SecurityWorldMarket

15/09/2013

Geutebruck preserves the old and protects the new

Prague, Czech Republic

In the Czech capital of Prague the city council uses Geutebruck video technology to make the city safer and to protect its world famous architectural and cultural heritage.
The images from the 2,500-plus cameras which monitor many of Prague’s streets, schools, underground and surface rail lines as well as historic buildings and monuments are all recorded and managed using Geutebruck equipment. The extensive use of video analytics with lots of different automatic alarm scenarios enables system operators to provide human attention or intervention efficiently whenever and wherever it is required.

One neat example of this is the world-famous Charles Bridge (pictured). This iconic Prague tourist attraction spanning the Vltava River is a magnet for visitors but its popularity has given rise to concerns relating to both safety and conservation. A significant number of tourists were ignoring the signs and mounting its statue-punctuated balustrades to be photographed with King Wenceslas or one of the other stone saints. This behaviour, which could be risky for the participants and potentially damaging for the stonework, is now immediately detected by the video analysis running on the video streams from the bridge cameras. The automatically generated alarm alerts city police at a nearby police station for them to deal promptly with the incident, and the system’s video recordings are available for evidential purposes should legal proceedings subsequently ensue.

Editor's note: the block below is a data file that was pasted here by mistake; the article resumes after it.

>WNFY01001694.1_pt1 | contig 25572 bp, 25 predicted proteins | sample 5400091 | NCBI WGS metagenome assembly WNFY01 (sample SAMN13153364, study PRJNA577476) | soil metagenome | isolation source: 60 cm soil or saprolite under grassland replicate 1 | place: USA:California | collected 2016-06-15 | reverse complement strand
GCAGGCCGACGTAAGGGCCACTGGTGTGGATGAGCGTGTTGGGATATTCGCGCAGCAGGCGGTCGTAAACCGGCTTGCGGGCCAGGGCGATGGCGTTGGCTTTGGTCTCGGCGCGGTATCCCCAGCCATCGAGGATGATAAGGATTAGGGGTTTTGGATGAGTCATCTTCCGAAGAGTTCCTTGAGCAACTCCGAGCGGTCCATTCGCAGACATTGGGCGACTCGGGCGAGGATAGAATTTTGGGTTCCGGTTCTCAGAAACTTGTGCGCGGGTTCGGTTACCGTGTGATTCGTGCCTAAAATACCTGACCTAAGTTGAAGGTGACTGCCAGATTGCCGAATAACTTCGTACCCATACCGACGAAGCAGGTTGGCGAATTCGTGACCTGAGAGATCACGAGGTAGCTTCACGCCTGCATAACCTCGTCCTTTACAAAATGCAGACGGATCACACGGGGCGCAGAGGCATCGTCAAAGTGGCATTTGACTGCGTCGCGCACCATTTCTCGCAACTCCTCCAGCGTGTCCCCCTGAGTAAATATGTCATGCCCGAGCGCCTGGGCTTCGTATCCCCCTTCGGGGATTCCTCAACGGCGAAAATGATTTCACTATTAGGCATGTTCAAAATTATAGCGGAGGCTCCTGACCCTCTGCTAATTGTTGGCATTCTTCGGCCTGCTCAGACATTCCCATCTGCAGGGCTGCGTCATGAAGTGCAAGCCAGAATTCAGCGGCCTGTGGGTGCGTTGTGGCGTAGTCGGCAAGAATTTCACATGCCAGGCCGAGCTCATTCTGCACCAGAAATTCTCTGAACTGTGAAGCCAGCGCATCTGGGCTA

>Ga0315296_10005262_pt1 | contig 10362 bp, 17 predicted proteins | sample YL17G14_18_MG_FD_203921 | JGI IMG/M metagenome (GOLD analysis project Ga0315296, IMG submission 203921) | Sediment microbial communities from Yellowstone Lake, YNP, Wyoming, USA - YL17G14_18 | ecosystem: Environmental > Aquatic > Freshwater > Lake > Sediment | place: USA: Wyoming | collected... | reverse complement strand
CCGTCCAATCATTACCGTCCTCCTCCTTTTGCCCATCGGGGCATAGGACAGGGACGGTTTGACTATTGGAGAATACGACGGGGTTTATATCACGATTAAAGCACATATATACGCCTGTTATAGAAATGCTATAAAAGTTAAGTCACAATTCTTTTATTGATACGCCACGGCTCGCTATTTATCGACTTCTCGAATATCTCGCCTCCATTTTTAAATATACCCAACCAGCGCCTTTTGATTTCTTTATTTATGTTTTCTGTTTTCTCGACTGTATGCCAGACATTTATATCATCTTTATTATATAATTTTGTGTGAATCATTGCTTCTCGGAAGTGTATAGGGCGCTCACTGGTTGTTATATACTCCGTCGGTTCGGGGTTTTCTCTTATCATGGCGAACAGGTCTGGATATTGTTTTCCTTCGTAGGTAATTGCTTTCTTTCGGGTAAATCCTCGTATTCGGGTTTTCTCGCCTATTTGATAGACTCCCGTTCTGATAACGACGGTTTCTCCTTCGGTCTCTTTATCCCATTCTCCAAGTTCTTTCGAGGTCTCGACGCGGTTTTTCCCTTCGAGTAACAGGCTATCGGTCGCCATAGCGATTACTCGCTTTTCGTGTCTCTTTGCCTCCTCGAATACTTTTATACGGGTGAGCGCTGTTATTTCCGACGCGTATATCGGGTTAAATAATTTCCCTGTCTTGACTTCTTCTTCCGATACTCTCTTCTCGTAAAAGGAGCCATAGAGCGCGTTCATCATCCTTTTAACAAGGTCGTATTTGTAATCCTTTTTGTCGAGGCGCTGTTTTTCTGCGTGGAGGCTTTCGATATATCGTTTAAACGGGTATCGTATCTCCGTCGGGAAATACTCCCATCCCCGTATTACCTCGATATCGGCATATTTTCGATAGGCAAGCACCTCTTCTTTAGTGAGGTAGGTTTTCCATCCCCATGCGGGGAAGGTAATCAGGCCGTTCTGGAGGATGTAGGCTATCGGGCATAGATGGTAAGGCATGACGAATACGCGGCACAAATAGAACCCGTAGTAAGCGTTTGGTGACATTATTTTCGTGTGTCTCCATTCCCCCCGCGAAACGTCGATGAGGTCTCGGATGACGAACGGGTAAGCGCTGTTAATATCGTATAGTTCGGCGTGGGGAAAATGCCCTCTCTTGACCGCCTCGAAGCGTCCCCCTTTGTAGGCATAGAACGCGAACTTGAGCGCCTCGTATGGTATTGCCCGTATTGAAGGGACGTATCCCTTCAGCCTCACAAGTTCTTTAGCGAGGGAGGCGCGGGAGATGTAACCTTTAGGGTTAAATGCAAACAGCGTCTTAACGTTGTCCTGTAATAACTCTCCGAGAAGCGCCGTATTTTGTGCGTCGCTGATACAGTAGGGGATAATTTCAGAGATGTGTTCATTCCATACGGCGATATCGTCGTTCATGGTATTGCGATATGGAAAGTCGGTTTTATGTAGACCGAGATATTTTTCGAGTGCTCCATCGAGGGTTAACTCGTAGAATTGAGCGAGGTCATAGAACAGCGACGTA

Here Geutebruck’s outdoor video analytics VMD demonstrates its ability to differentiate between clambering humans and the birds which often alight on the statues. It provides effective service because it operates reliably in all weathers without generating weather-related alarms.

The city council has been investing in Geutebruck video technology since 2006 and has an on-going programme of upgrading and expansion. In this context, the expansion-friendly, modular structure of Geutebruck systems is key, as is the backwards compatibility guarantee which provides reassurance that existing equipment will always remain usable, even in systems which grow indefinitely. Other valued system features include high reliability, as well as support for many different failover scenarios which are available to ensure that system availability is as high as the particular situation warrants.

The most recent significant expansion to the city’s video monitoring operation has been the provision of surveillance in the new Blanka tunnel. This 6 kilometre-long extension to the City Circle road tunnel is currently being constructed to the north west of the city centre. Due for completion in May 2014, it is hoped that this tunnel network will alleviate traffic congestion in the centre of Prague and restore calm to this World Heritage site.

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